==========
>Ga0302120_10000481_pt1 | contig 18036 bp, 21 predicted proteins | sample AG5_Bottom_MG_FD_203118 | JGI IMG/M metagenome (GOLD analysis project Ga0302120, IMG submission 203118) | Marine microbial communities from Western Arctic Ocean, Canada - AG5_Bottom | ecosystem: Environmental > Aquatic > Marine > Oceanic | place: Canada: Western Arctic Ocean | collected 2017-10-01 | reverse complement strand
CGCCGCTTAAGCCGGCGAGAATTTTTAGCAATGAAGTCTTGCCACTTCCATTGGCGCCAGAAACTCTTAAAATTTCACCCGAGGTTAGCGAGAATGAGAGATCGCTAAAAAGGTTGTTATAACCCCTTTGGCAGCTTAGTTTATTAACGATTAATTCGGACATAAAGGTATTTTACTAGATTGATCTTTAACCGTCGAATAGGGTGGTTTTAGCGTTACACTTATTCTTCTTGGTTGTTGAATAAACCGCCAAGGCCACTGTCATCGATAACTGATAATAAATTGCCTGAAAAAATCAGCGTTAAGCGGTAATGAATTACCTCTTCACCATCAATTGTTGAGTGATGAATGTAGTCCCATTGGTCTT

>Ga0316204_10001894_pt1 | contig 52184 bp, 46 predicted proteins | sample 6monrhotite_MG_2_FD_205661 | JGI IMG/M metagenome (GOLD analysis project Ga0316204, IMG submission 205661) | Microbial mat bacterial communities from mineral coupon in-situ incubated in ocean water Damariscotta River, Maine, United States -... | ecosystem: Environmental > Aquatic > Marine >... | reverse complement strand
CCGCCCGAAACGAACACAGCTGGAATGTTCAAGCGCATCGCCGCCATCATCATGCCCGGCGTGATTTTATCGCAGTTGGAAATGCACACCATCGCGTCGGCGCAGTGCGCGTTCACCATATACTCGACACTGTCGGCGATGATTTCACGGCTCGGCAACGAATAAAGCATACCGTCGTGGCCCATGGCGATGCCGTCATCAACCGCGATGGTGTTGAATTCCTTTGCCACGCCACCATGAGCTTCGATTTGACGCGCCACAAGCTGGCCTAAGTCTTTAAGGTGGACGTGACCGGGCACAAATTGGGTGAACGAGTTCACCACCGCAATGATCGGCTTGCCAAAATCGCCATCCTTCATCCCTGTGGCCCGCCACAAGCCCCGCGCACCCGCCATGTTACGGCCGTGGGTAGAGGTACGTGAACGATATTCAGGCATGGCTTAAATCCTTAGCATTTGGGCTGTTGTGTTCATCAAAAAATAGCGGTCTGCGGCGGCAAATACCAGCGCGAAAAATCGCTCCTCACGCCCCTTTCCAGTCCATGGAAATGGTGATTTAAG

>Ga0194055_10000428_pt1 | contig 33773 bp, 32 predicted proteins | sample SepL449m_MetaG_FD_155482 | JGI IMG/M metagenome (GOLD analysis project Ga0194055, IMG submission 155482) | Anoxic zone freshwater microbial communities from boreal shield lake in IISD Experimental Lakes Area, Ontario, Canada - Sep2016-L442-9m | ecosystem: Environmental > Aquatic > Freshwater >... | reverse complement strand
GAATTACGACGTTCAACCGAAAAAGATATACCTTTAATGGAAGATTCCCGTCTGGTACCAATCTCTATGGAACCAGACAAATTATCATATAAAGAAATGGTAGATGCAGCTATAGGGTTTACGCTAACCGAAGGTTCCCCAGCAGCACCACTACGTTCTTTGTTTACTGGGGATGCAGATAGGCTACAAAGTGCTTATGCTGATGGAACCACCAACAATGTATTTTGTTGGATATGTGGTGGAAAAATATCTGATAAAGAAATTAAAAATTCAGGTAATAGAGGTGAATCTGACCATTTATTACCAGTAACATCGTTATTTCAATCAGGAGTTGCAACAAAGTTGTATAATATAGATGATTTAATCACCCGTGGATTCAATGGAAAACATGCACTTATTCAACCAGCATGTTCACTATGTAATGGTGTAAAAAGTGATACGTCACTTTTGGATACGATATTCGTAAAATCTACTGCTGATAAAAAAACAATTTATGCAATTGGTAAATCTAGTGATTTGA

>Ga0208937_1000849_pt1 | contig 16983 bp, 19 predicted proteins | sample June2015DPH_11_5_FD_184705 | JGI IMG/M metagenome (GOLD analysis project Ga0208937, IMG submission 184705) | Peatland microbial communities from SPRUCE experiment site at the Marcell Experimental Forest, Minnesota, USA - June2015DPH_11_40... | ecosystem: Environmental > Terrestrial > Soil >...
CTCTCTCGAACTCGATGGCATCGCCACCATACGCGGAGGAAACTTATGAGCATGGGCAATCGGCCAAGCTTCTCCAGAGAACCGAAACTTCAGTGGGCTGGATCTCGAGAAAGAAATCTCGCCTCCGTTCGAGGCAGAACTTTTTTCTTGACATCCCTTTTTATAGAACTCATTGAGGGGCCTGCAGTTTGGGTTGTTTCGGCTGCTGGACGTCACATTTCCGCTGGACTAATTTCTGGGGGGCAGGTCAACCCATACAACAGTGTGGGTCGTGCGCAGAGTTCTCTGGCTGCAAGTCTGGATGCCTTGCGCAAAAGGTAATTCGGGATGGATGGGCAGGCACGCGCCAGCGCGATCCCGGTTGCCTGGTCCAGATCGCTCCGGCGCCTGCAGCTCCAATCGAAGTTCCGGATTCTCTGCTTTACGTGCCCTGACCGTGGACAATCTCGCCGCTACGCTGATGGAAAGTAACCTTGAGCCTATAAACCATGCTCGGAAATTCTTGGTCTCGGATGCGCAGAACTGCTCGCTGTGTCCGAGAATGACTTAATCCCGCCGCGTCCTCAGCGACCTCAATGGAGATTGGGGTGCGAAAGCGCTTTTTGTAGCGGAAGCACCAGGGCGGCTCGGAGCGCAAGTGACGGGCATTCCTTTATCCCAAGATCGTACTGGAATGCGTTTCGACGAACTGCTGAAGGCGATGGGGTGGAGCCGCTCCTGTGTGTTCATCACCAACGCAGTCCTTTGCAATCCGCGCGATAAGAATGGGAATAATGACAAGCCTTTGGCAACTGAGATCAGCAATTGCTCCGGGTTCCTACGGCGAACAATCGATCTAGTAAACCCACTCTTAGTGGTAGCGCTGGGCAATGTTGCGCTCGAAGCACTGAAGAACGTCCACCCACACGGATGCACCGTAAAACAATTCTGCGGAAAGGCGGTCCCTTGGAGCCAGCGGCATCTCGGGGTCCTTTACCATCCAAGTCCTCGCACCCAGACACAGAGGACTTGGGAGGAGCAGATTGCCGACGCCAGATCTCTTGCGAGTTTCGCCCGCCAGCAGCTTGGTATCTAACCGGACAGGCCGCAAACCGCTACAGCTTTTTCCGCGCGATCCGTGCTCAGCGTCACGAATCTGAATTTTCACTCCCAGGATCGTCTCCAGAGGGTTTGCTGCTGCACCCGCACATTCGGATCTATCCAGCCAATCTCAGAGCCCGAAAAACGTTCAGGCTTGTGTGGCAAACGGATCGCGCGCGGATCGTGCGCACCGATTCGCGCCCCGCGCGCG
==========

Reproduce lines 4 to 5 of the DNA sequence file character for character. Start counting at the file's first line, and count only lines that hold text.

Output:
CCGCCCGAAACGAACACAGCTGGAATGTTCAAGCGCATCGCCGCCATCATCATGCCCGGCGTGATTTTATCGCAGTTGGAAATGCACACCATCGCGTCGGCGCAGTGCGCGTTCACCATATACTCGACACTGTCGGCGATGATTTCACGGCTCGGCAACGAATAAAGCATACCGTCGTGGCCCATGGCGATGCCGTCATCAACCGCGATGGTGTTGAATTCCTTTGCCACGCCACCATGAGCTTCGATTTGACGCGCCACAAGCTGGCCTAAGTCTTTAAGGTGGACGTGACCGGGCACAAATTGGGTGAACGAGTTCACCACCGCAATGATCGGCTTGCCAAAATCGCCATCCTTCATCCCTGTGGCCCGCCACAAGCCCCGCGCACCCGCCATGTTACGGCCGTGGGTAGAGGTACGTGAACGATATTCAGGCATGGCTTAAATCCTTAGCATTTGGGCTGTTGTGTTCATCAAAAAATAGCGGTCTGCGGCGGCAAATACCAGCGCGAAAAATCGCTCCTCACGCCCCTTTCCAGTCCATGGAAATGGTGATTTAAG

>Ga0194055_10000428_pt1 | contig 33773 bp, 32 predicted proteins | sample SepL449m_MetaG_FD_155482 | JGI IMG/M metagenome (GOLD analysis project Ga0194055, IMG submission 155482) | Anoxic zone freshwater microbial communities from boreal shield lake in IISD Experimental Lakes Area, Ontario, Canada - Sep2016-L442-9m | ecosystem: Environmental > Aquatic > Freshwater >... | reverse complement strand